Metformin No Increase in Lactic Acidosis: A meta-analysis covering 56,000 patients found no evidence that metformin increased the risk of lactic acidosis. For type 2 diabetes mellitus, it has been shown to reduce total mortality rates compared with other antihyperglycemic treatments but was thought to increase the risk of lactic acidosis. Shelley R. Salpeter, Stanford University. Arch Intern Med. 2003 Nov 24;163(21):2594-602. Ed: This does not mean that metformin doesn't cause lactic acidosis, but that it is not the only cause, that other diabetes medicines may cause it as often, and that in any case it is a rare complication.

Metformin Can Prevent Diabetes: Four prospective randomized long-term studies have been recently completed and published (Diabetes Prevention Study, Diabetes Prevention Program, STOP-NIDDM trial, XENDOS Study). They clearly demonstrate the possibility to delay and/or prevent the onset of type 2 diabetes in at high-risk subjects with impaired glucose tolerance, through changes in lifestyle (dietary intervention, weight reduction, increased physical activity) or drug treatment (metformin, acarbose, orlistat). Ann Endocrinol (Paris). 2003 Jun;64(3 Suppl):S37-44. Ed: Of the medications, metformin is the least expensive (one month's supply roughly $25 vs. $80. vs. $140).  Also, it is the only one proven to lower mortality rates, although this is in individuals who have already developed diabetes.

Metformin Lowers Cancer Risk in Diabetics by 25%: In a DB PC study of 6,000 diabetic adults, the half assigned to take metformin developed 25% fewer cases of cancer during follow-up. The metformin simulates an enzyme AMPK which may keep cancer at bay. Metformin lowers insulin-like growth factor, which in higher levels has been linked to prostate, breast, and colon cancers. Metformin is currently being investigated as a general cancer preventive agent. Alessi et al. University of Dundee, BMJ  7/2005.

Metformin: One Case of Encephalopathy Reported: This case did not have lactic acidosis. Diabet Med. 2004 Feb;21(2):194-5

Metformin Lowers Folic Acid and B-12 Slightly: Give Calcium: In a 745-patient Dutch DB PC study of diabetics, 16 weeks of metformin, as compared with placebo, was associated with an increase in homocysteine of 4% (P=0.04) and with decreases in folate [-7%; P=0.02] and vitamin B12 [-14%; P<0.0001]. J Intern Med. 2003 Nov;254(5):455-63. Of patients who are prescribed metformin, 10-30% have evidence of reduced vitamin B12 absorption. B12-intrinsic factor complex uptake by ileal cell surface receptors is a process dependent on calcium. Metformin affects calcium-dependent membrane action. In a controlled study, patients receiving metformin had diminished B12 absorption and low serum total vitamin B12 and TCII-B12 levels because of a calcium-dependent ileal membrane antagonism, an effect reversed with supplemental calcium. Increased intake of calcium reverses vitamin B12 malabsorption induced by metformin. Bauman WA, et al. Mount Sinai School of Medicine, New York. . Diabetes Care 2000 Sep;23(9):1227-31.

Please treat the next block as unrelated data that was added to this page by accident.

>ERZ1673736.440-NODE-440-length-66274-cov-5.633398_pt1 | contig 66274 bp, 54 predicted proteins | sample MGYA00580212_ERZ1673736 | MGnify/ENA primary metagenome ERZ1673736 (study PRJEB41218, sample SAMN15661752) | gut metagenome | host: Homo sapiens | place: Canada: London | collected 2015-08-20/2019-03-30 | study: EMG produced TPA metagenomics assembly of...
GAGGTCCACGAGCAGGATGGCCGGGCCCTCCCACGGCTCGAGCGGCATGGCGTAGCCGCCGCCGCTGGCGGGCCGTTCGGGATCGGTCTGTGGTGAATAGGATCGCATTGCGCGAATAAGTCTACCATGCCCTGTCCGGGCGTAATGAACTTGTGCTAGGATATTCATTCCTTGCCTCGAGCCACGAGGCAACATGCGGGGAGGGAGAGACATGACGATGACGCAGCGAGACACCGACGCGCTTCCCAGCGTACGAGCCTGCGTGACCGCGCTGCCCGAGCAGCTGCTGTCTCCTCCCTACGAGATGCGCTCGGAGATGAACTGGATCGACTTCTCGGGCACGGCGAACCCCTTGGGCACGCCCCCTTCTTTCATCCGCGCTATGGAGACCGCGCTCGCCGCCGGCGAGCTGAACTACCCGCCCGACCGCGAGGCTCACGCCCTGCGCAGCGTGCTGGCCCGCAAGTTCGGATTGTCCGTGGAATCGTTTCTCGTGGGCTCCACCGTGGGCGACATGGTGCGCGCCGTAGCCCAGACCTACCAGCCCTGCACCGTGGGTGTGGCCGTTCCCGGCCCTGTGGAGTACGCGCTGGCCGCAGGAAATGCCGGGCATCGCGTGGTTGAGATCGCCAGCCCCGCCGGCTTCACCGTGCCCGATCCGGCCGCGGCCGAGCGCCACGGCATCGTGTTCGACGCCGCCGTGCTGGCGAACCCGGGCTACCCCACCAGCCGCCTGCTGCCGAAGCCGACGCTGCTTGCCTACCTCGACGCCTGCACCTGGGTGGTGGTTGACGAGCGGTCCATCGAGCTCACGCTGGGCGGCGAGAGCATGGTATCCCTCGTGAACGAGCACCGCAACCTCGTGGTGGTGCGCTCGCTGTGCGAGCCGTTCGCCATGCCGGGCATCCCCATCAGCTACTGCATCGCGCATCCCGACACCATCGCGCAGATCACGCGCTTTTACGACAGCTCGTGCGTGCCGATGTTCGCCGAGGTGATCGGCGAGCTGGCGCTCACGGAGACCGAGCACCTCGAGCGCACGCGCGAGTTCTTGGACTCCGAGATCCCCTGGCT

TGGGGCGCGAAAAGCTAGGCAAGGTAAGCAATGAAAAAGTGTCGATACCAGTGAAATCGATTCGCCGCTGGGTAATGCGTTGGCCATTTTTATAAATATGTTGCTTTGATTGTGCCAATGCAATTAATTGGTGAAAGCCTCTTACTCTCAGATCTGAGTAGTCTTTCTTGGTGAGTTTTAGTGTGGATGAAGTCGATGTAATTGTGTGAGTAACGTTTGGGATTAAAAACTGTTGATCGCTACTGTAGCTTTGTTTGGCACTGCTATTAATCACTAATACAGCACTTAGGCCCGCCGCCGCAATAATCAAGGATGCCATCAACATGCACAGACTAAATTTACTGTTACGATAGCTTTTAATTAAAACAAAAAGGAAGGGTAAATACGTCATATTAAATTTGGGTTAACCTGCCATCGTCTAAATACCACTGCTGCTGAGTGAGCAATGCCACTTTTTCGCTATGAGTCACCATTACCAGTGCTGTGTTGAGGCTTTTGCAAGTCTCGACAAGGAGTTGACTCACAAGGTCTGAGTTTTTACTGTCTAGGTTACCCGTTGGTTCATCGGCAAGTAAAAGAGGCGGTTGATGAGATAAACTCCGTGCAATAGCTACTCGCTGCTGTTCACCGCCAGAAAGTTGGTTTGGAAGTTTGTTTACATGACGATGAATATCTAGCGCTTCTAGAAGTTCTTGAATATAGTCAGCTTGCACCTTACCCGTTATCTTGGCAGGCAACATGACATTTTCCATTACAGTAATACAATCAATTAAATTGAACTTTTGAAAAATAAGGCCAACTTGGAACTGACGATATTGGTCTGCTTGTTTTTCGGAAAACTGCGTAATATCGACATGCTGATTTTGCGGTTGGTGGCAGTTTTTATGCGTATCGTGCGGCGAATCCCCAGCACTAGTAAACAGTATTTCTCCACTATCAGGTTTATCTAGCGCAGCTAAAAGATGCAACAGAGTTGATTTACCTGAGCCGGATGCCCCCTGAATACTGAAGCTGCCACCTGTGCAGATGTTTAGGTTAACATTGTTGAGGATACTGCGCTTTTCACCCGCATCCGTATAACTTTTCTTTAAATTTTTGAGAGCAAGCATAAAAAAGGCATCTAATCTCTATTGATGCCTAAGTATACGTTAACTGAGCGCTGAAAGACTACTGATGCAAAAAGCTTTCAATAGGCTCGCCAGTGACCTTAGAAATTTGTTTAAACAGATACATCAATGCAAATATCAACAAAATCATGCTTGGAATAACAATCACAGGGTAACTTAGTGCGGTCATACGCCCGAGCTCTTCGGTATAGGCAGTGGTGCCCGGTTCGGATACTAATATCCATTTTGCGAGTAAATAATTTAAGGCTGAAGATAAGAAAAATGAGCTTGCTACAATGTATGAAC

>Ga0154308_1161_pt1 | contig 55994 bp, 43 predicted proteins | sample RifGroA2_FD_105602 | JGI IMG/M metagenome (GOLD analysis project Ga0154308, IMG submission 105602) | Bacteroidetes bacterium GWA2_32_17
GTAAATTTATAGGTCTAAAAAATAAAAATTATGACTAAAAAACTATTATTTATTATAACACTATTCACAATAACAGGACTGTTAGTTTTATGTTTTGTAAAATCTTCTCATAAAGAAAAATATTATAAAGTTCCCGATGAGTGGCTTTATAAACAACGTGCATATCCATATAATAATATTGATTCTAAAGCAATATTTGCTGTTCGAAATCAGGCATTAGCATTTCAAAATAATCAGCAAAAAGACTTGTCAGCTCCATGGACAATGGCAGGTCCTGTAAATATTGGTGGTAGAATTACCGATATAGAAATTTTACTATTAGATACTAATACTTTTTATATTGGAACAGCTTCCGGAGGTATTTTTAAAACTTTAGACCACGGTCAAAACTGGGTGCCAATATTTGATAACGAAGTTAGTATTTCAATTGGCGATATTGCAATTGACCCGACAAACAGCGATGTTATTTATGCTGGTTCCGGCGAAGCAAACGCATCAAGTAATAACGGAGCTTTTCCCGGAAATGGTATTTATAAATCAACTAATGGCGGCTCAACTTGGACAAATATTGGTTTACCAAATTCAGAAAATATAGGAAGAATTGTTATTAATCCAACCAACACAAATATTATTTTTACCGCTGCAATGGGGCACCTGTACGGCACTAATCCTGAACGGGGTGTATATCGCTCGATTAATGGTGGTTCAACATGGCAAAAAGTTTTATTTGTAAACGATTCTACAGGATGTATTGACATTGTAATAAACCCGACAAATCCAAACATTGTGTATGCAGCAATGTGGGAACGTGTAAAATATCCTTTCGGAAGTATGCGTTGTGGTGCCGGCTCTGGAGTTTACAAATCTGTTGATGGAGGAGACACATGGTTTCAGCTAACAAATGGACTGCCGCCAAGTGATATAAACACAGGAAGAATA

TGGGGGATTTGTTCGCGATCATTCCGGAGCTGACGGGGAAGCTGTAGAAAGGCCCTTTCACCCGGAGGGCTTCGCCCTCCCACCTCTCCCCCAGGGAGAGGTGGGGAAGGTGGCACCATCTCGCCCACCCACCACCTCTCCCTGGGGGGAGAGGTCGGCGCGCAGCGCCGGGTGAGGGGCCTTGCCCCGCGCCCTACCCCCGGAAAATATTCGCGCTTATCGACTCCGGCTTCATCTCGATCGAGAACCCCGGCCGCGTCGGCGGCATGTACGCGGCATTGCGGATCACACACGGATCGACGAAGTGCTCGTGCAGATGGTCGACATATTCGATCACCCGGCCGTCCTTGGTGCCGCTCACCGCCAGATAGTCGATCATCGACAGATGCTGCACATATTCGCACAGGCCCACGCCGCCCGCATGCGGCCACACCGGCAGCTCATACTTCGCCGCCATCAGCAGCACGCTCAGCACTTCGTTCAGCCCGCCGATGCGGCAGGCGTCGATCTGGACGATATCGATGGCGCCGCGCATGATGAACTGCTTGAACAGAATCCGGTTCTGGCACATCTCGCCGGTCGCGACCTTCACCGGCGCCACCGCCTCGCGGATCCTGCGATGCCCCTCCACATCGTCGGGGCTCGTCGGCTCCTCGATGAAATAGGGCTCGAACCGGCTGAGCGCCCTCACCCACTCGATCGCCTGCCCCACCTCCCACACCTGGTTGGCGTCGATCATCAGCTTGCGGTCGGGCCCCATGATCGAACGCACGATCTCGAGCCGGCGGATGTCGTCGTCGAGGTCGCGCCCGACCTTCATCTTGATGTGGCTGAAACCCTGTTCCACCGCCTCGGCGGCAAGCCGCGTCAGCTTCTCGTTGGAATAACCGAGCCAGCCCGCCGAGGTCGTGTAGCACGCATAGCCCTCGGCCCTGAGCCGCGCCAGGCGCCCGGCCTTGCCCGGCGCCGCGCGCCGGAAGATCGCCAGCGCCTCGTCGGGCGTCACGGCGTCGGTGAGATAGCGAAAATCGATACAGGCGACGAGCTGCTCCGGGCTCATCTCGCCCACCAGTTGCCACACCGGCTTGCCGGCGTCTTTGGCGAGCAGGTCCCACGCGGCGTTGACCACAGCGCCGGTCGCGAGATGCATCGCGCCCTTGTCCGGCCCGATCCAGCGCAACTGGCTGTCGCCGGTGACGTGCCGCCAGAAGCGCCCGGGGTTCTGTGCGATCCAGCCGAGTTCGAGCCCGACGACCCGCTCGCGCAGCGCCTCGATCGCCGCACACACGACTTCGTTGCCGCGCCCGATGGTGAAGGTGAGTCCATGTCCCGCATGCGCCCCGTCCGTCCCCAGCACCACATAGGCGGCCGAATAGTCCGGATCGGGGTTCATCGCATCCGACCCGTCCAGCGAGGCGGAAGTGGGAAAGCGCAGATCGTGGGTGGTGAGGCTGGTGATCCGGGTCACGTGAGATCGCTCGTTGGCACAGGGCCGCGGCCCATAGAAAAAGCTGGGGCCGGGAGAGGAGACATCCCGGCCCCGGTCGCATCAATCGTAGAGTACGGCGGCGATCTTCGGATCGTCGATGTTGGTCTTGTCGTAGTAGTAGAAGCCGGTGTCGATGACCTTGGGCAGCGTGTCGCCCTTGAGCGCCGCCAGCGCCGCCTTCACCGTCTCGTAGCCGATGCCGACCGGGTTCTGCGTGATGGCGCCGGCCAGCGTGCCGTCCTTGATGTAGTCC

Metformin Review: Metformin is the only currently available oral antidiabetic/hypoglycemic agent that acts predominantly by inhibiting hepatic glucose release. Because patients with type 2 diabetes often have excess hepatic glucose output, use of metformin is effective in lowering glycosylated hemoglobin (HbA1c) by 1 to 2 percentage points when used as monotherapy or in combination with other blood glucose-lowering agents or insulin. Other metabolic variables (eg, dyslipidemia, fibrinolysis) may be improved with the use of metformin. Body weight is often maintained or slightly reduced from baseline. Clin Ther. 2003 Dec;25(12):2991-3026

Metformin Lactic Acidosis Questioned: In a world literature search from 1959 to 1999, reports of 80 cases of lactic acidosis were found. The author calculated that there was no relationship between metformin blood levels and lactic acidosis blood levels or the occurrence of death. He concluded that the presence of metformin may have been coincidence rather than cause. J Intern Med. 2004 Feb;255(2):179-87

Urinary Tract Infections Increased by Diabetes Meds: In a case-control study of 901 cases of urinary tract infections and 913 controls, diabetes was reported in 13.1 and 6.8%. The age-adjusted odds ratio (OR) for UTI for diabetes was 2.2. Adjustment for frequency of sexual intercourse and history of UTI had little effect. Compared with nondiabetic women, higher UTI odds were seen in subjects who used oral hypoglycemic agents (OR 2.9) and insulin (2.6) but not in subjects with untreated diabetes or diabetes treated by lifestyle changes (1.3). Diabetes and the risk of acute urinary tract infection among postmenopausal women. Boyko EJ, Fihn SD, Scholes D, Chen CL, Normand EH, Yarbro P. Diabetes Care. 2002 Oct;25(10):1778-83

Combined Sulfonylureas and Biguanides Increase Mortality: While metformin as a single treatment for diabetes lowers mortality, when combined with sulfonylureas (glibenclamide or chlorpropamide), as Italian study of 928 followed for 55 months found an 88% increase in mortality.  All-cause mortality in diabetic patients treated with combinations of sulfonylureas and biguanides. Mannucci E, Monami M, Masotti G, Marchionni N. Diabetes Metab Res Rev. 2004 Jan-Feb;20(1):44-7; Glucovance is a combination of glyburide, a sulfonylurea, and metformin. Such combined treatment is very popular and has been a recommended treatment. Thiazolidinediones: Pioglitazone (Actos) ($179 for 30 mg) and Rosiglitazone (Avandia)($110 for 4 mg) have a small positive effect when added to metformin.

Metformin improves endothelial vascular reactivity in first-degree relatives of type 2 diabetic patients with metabolic syndrome and normal glucose tolerance: Double-blind study. de Aguiar LG, et al. State University of Rio de Janeiro, Brazil. . 

Thomas E. Radecki, M.D., J.D.

Email: [email protected]